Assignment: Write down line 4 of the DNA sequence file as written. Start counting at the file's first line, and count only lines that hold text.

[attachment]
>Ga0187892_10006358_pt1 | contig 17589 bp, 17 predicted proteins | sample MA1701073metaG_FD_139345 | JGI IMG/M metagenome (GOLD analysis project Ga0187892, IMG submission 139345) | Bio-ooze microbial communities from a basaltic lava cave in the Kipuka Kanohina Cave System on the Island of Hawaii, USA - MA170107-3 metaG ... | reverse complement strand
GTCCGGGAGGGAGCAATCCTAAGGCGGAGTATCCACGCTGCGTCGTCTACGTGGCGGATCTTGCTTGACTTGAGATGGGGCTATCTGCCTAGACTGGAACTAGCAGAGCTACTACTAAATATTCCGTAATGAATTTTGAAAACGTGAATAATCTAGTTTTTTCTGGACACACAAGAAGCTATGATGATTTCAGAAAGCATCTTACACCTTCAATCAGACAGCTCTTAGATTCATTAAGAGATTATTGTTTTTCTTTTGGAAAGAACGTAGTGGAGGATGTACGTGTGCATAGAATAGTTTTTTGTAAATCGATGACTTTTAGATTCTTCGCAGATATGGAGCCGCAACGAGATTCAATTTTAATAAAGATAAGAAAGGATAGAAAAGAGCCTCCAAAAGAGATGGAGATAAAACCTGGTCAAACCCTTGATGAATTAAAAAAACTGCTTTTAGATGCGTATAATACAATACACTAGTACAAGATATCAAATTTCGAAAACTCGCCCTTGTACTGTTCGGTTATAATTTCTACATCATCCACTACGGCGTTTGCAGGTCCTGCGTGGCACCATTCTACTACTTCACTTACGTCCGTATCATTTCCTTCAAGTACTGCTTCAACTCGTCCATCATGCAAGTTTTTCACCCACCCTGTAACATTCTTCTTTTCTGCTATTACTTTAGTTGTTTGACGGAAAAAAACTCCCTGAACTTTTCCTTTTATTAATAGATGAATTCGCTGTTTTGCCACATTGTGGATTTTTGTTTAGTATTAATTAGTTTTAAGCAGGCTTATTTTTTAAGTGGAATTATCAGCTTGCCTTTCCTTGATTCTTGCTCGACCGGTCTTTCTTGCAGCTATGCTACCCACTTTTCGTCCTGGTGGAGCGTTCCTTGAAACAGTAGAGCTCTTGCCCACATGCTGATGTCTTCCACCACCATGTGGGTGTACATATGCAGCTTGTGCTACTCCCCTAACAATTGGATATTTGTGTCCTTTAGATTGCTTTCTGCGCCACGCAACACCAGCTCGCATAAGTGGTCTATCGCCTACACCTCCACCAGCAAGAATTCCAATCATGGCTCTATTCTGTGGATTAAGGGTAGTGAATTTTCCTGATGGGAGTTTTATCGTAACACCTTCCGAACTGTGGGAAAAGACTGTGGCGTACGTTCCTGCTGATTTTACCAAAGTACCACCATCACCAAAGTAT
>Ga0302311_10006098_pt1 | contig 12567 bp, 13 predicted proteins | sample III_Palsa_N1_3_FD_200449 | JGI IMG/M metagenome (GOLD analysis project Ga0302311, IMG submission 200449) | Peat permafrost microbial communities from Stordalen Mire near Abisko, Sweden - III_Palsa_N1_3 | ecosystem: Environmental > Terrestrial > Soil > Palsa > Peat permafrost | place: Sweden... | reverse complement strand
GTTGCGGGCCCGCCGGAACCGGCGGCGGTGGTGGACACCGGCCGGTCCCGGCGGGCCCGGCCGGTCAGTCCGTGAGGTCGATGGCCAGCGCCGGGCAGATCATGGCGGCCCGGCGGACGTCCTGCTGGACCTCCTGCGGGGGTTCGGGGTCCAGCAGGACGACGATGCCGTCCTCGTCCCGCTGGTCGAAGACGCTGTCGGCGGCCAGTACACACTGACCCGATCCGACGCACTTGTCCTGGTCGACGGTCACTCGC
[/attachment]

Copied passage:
GTTGCGGGCCCGCCGGAACCGGCGGCGGTGGTGGACACCGGCCGGTCCCGGCGGGCCCGGCCGGTCAGTCCGTGAGGTCGATGGCCAGCGCCGGGCAGATCATGGCGGCCCGGCGGACGTCCTGCTGGACCTCCTGCGGGGGTTCGGGGTCCAGCAGGACGACGATGCCGTCCTCGTCCCGCTGGTCGAAGACGCTGTCGGCGGCCAGTACACACTGACCCGATCCGACGCACTTGTCCTGGTCGACGGTCACTCGC